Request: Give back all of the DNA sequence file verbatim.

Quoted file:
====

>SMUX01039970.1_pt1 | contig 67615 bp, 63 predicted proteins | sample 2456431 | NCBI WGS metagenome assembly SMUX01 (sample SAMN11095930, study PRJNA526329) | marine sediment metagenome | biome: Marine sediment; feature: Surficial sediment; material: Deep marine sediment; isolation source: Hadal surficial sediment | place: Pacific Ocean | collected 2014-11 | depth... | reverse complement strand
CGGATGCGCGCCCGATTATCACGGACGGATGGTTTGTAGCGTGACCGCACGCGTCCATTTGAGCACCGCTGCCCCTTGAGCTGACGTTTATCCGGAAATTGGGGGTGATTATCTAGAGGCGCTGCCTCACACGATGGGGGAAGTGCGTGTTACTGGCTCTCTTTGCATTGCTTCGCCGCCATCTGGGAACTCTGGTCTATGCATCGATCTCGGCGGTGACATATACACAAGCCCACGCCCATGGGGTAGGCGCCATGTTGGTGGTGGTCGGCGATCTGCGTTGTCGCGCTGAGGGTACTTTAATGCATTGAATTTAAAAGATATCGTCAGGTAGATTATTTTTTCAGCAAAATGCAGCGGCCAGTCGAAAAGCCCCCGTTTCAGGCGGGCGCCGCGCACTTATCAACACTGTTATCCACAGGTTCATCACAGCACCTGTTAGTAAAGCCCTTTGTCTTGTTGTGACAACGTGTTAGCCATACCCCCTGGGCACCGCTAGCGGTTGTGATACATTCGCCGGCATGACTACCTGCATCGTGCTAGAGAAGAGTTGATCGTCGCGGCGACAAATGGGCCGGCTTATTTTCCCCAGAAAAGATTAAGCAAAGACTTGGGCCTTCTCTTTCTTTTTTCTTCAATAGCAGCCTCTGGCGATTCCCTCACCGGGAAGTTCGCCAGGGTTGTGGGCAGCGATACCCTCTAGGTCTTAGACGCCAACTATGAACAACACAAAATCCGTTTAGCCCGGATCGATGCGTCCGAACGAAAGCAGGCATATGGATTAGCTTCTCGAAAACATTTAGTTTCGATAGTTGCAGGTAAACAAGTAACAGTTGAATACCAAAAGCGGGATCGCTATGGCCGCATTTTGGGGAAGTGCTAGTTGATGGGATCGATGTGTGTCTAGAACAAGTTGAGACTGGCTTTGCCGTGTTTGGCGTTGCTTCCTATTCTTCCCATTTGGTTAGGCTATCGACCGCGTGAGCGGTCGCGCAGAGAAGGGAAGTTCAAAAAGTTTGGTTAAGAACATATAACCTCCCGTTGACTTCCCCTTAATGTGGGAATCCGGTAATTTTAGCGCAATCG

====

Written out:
>SMUX01039970.1_pt1 | contig 67615 bp, 63 predicted proteins | sample 2456431 | NCBI WGS metagenome assembly SMUX01 (sample SAMN11095930, study PRJNA526329) | marine sediment metagenome | biome: Marine sediment; feature: Surficial sediment; material: Deep marine sediment; isolation source: Hadal surficial sediment | place: Pacific Ocean | collected 2014-11 | depth... | reverse complement strand
CGGATGCGCGCCCGATTATCACGGACGGATGGTTTGTAGCGTGACCGCACGCGTCCATTTGAGCACCGCTGCCCCTTGAGCTGACGTTTATCCGGAAATTGGGGGTGATTATCTAGAGGCGCTGCCTCACACGATGGGGGAAGTGCGTGTTACTGGCTCTCTTTGCATTGCTTCGCCGCCATCTGGGAACTCTGGTCTATGCATCGATCTCGGCGGTGACATATACACAAGCCCACGCCCATGGGGTAGGCGCCATGTTGGTGGTGGTCGGCGATCTGCGTTGTCGCGCTGAGGGTACTTTAATGCATTGAATTTAAAAGATATCGTCAGGTAGATTATTTTTTCAGCAAAATGCAGCGGCCAGTCGAAAAGCCCCCGTTTCAGGCGGGCGCCGCGCACTTATCAACACTGTTATCCACAGGTTCATCACAGCACCTGTTAGTAAAGCCCTTTGTCTTGTTGTGACAACGTGTTAGCCATACCCCCTGGGCACCGCTAGCGGTTGTGATACATTCGCCGGCATGACTACCTGCATCGTGCTAGAGAAGAGTTGATCGTCGCGGCGACAAATGGGCCGGCTTATTTTCCCCAGAAAAGATTAAGCAAAGACTTGGGCCTTCTCTTTCTTTTTTCTTCAATAGCAGCCTCTGGCGATTCCCTCACCGGGAAGTTCGCCAGGGTTGTGGGCAGCGATACCCTCTAGGTCTTAGACGCCAACTATGAACAACACAAAATCCGTTTAGCCCGGATCGATGCGTCCGAACGAAAGCAGGCATATGGATTAGCTTCTCGAAAACATTTAGTTTCGATAGTTGCAGGTAAACAAGTAACAGTTGAATACCAAAAGCGGGATCGCTATGGCCGCATTTTGGGGAAGTGCTAGTTGATGGGATCGATGTGTGTCTAGAACAAGTTGAGACTGGCTTTGCCGTGTTTGGCGTTGCTTCCTATTCTTCCCATTTGGTTAGGCTATCGACCGCGTGAGCGGTCGCGCAGAGAAGGGAAGTTCAAAAAGTTTGGTTAAGAACATATAACCTCCCGTTGACTTCCCCTTAATGTGGGAATCCGGTAATTTTAGCGCAATCG